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A well-off family is paid an unexpected, and rather unwanted, visit by a man claiming to be the woman's long-lost uncle. The initial suspicion with which they greet the man slowly dissolves... See full summary »
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In this adaption of the Ibsen stage play, an idealistic physician discovers that the town's hot springs are dangerously contaminated. But with the community relying on the spa for tourist dollars, his warnings to the falls for deaf ears.
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"Araya" is an old natural salt mine located in a peninsula in northeastern Venezuela which was still, by 1959, being exploited manually five hundred years after its discovery by the Spanish... See full summary »
Informative, but not as in-depth account as I would have liked
Satyajit Ray is my favorite filmmaker. And I was eager that get a know more about him and his movies.
As the movie starts, we watch Satyjit Ray directing a movie. As I am not just a film viewer, this part didn't really had any significance for me.
The we move on to a short biography on Satyajit Ray. His home, his upbringing, his family etc and how many of that is reflected in his films. We see the scenes from Apu Trilogy, Charulata and his other films while listening to his biography. Benegal seems to indicate that some of Ray's work was autobiographic.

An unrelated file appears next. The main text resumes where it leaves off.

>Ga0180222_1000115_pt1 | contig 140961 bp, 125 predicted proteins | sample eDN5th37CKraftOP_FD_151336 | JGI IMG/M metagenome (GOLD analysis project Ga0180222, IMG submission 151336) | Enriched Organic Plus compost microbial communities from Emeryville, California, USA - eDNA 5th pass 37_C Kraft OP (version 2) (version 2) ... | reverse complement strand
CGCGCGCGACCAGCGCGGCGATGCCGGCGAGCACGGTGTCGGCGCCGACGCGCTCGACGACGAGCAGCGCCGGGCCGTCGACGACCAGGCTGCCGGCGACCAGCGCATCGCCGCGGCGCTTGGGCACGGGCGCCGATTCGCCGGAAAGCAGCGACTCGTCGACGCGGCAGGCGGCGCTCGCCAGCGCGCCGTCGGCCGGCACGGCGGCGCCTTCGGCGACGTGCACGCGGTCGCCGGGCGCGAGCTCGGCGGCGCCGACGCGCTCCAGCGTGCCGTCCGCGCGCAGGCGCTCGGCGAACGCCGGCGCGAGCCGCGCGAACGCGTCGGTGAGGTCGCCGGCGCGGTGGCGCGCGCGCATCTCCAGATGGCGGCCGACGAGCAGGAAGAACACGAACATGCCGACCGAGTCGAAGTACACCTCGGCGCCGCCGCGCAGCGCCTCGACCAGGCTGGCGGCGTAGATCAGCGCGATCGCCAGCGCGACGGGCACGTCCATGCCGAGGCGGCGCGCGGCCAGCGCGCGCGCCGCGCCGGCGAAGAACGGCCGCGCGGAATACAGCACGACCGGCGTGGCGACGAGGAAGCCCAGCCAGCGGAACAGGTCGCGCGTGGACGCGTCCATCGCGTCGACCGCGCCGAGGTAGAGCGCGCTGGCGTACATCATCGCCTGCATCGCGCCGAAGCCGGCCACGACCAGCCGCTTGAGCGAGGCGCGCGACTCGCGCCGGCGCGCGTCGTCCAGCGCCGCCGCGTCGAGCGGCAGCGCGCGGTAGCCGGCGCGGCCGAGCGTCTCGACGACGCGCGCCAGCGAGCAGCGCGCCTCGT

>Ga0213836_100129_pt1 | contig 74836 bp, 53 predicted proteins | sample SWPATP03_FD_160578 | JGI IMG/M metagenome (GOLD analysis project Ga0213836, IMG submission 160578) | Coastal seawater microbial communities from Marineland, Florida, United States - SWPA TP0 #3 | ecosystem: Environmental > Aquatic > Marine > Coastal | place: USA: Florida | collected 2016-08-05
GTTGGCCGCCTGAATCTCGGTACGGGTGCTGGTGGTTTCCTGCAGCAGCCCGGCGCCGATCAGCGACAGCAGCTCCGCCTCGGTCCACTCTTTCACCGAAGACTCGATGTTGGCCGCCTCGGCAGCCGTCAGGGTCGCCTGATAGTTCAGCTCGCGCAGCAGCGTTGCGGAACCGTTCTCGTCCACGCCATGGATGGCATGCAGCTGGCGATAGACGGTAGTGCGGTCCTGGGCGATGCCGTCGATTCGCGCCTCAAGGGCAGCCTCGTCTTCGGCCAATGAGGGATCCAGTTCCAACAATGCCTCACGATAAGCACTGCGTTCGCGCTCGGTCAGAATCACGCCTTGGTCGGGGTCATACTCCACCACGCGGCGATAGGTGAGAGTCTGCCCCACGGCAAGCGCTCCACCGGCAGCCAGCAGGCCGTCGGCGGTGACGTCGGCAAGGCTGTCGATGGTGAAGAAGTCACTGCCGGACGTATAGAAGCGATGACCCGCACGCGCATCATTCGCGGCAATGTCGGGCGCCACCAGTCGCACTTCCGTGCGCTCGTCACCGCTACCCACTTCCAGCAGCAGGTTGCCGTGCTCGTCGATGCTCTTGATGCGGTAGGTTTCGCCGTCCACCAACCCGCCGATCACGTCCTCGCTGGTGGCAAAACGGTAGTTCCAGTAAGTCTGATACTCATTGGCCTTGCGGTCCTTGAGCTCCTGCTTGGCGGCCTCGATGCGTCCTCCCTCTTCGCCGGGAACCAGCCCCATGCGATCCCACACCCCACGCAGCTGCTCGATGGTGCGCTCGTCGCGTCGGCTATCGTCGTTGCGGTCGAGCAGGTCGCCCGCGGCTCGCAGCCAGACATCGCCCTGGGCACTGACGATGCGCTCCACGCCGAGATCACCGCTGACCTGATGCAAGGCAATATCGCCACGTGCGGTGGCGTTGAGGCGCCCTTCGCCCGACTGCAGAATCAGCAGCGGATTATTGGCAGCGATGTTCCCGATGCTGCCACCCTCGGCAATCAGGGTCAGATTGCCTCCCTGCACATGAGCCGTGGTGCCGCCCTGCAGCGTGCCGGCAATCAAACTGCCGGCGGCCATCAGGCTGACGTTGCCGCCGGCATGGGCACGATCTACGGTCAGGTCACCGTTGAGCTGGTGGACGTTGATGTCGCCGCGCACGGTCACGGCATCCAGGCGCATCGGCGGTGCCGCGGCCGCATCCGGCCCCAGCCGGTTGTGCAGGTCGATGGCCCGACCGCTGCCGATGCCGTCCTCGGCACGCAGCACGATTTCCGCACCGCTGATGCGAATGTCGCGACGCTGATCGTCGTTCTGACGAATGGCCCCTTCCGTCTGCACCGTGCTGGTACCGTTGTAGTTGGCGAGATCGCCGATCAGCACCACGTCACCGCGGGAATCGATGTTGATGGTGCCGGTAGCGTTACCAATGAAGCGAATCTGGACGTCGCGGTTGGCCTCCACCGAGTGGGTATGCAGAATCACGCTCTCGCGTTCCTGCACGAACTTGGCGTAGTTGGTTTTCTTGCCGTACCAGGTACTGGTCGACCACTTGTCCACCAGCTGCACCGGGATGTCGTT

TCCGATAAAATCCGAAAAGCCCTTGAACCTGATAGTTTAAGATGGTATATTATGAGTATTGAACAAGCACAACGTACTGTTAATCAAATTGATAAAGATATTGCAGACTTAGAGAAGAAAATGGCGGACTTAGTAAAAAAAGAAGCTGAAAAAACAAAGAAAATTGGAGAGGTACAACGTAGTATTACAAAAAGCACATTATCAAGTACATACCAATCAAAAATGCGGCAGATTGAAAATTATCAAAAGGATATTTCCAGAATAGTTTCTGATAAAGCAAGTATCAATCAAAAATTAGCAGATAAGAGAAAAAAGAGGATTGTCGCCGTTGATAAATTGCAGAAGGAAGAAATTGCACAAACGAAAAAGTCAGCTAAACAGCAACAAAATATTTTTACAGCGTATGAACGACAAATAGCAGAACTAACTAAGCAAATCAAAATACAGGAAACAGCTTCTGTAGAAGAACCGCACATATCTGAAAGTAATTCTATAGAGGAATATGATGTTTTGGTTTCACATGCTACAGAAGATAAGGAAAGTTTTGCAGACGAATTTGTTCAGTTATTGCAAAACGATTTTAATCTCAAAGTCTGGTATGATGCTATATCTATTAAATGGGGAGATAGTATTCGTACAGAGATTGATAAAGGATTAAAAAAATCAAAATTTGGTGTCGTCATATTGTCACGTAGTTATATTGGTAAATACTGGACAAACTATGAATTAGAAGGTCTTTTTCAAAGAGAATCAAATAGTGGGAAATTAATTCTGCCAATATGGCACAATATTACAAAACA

Then we move to the meat of the movie. A series of interviews between Ray and Benegal. Ray comes across as a humble guy, but one who is fully aware of his genius. Benegal asks him a lot of questions, some of which I was really curious about. Like the difference between his earlier and his later films. Sources of his unique cinematic interpretations. His influences and his contemporaries in India and abroad.
I was a little surprised when Ray gave a big credit to the writer Bibhutibhushan Bandopadhyay on whose novels Apu Trilogy is based. He gave him credit for many of the cinematic scenes which somebody unaware with the source material would have attributed to Ray. He also quashed the notion of autobiographical parts in his movies, as most of his earlier movies are based on some source material. He also talked about other Indian directors and the his Bengali audience. I think sometimes he felt trapped as he had to make movies for lowest common denominator. He was the most radical director in India, but I felt he could have done much more if he had a more appreciative audience.
Though the movie was informative, it felt more like a series of interviews rather than an in-depth documentary. I also would have liked to know more about his parting ways with his cinematographer Subrata Mitra. I think his later films suffered because of that.
5 of 5 people found this review helpful.
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